Bert wasn't prepared to repair the ceiling until he had sorted the problem, and in the end it only got done when we moved house. But at least it was perfect for someone.

Thursday, 20 March 2008

Loneliness of the Long Distance Runner's Daughter

Bert is currently upsetting our younger daughter (L).

Most weekday mornings Bert starts his day with a cycle ride (of sorts: I think I may post on that next time), or a long run around the neighbourhood. He has done this for many years, and the girls have always found it highly embarrassing. We live just up the road from their old primary school, and around the corner from their current secondary school. They have had numerous comments over the years from teachers and schoolfriends along the lines of "Was that your dad I saw...?"

So what's new?

Until recently Bert set off on his run or bike ride at about 7.30, and was back home before school started. But now, in encroaching middle age (it's alright - he doesn't read this blog so I can say that), he gets going later and sets off just around the time they go to school. Now L. is finding lots of her friends saying "Is that your dad? What is he wearing?". The answer is a pair of skimpy little old-fashioned shorts, and a very raggy old triathlon top.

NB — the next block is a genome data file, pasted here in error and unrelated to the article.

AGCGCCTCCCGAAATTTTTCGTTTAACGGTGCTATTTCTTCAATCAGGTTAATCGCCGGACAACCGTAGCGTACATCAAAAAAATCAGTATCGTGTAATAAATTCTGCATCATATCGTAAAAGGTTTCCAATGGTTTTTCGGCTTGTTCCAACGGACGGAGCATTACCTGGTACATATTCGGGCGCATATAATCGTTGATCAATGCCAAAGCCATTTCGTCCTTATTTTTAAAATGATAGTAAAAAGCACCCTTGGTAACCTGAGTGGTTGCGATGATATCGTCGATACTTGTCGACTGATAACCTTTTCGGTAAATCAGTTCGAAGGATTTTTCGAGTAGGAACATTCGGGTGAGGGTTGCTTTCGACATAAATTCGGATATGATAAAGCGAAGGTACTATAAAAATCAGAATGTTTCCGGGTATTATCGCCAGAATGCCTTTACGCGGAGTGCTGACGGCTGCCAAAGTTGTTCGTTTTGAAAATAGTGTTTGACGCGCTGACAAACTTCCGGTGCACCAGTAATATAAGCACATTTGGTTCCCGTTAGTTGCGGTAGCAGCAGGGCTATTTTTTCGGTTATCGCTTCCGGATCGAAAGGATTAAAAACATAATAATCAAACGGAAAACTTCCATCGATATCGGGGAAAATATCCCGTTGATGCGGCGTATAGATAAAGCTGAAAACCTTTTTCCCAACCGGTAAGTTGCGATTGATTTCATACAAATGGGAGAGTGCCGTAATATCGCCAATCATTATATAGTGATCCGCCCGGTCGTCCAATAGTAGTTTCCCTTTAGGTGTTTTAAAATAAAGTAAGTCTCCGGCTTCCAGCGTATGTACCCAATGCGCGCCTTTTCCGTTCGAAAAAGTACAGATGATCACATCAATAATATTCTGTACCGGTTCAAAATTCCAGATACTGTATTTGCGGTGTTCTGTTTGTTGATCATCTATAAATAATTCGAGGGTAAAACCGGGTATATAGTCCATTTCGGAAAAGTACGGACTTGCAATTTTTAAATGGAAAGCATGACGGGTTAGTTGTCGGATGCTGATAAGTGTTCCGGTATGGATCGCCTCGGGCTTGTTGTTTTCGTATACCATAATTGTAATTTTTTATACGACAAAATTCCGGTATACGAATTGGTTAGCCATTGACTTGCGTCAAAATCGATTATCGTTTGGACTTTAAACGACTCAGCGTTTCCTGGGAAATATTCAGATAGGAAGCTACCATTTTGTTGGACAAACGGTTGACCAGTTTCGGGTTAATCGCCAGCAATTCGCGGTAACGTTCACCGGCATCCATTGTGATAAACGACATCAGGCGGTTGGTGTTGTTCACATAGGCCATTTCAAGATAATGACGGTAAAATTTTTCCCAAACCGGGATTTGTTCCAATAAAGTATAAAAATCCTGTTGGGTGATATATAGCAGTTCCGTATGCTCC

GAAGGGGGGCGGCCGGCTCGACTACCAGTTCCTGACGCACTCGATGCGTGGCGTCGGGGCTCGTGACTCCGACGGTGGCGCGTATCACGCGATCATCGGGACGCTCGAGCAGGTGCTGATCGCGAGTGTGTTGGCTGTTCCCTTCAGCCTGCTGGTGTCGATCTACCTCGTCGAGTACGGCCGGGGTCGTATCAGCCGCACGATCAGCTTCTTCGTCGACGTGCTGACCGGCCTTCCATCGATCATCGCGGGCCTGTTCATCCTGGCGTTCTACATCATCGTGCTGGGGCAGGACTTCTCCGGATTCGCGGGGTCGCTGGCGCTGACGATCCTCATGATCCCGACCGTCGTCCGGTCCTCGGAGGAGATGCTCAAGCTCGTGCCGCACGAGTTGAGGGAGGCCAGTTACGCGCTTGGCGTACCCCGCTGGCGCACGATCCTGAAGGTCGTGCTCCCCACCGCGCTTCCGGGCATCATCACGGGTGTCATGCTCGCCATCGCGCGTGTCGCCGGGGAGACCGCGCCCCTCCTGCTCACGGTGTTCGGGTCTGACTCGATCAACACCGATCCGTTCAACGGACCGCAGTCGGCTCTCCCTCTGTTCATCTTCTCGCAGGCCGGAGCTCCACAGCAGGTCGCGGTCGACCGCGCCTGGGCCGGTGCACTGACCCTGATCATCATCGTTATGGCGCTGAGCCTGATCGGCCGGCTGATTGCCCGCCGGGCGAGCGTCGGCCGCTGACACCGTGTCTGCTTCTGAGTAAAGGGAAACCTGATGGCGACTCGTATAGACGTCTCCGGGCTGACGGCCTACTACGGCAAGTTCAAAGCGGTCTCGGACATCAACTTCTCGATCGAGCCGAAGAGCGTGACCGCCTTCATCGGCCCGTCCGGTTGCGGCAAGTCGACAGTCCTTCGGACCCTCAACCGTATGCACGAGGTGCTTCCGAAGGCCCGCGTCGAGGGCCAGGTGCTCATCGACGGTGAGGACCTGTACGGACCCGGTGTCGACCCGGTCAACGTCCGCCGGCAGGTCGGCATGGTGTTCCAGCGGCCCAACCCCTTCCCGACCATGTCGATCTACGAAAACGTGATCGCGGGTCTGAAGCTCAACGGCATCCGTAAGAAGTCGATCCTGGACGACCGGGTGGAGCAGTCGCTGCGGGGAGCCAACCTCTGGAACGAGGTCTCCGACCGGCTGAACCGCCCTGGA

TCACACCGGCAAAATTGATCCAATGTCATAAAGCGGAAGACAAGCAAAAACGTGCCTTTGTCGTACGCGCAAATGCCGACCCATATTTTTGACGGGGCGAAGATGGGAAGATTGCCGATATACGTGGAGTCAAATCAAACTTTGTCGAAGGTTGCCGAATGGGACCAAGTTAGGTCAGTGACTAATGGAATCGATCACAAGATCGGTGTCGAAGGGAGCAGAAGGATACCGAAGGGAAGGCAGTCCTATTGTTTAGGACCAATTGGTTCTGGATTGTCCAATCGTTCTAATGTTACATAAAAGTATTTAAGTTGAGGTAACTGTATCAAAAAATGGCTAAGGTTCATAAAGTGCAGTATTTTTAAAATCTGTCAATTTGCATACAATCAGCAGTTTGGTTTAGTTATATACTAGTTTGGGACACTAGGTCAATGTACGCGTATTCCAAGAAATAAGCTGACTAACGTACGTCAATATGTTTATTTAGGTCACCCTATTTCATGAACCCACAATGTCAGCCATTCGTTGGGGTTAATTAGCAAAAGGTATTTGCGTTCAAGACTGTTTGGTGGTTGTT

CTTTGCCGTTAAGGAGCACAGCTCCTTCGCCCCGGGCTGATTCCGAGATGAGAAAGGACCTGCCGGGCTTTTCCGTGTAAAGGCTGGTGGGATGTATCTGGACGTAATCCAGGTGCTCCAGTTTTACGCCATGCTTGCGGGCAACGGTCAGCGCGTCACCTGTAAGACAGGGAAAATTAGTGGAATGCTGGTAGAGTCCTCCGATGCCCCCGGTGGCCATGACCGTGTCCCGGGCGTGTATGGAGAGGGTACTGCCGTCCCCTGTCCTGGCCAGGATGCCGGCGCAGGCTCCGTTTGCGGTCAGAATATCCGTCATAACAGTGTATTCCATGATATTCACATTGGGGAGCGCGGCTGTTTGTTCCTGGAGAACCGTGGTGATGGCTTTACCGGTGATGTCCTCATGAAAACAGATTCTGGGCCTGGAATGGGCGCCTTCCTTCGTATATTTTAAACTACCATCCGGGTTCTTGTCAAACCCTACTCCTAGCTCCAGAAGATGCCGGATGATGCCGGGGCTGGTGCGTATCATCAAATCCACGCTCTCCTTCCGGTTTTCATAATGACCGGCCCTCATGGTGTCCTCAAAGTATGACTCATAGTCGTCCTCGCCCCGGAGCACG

L. asked him if he would consider stopping, or at least changing his route and / or his shorts (it might not have been that polite - she is 13). He thought about it momentarily: "No chance!". She asked me to intervene and I said to him, "She's got a point - couldn't you go a different way, or set off a bit later?". "B*llocks," he said. "I've been doing this for years and I'm not going to change my routine now."

We argued a bit more about it. His final point was that if L's friends commented on my grey hair, would I dye it just so as not to embarrass her? I said that would be different. Well it would, wouldn't it?

(And this on a day when I've got a lovely new haircut and colour.)

The current state of play is that L. is 'ignoring' Bert. She keeps forgetting, and halfway through talking to him she suddenly shrieks "Oh Dad!" and stomps off.

I can see this one will run and run.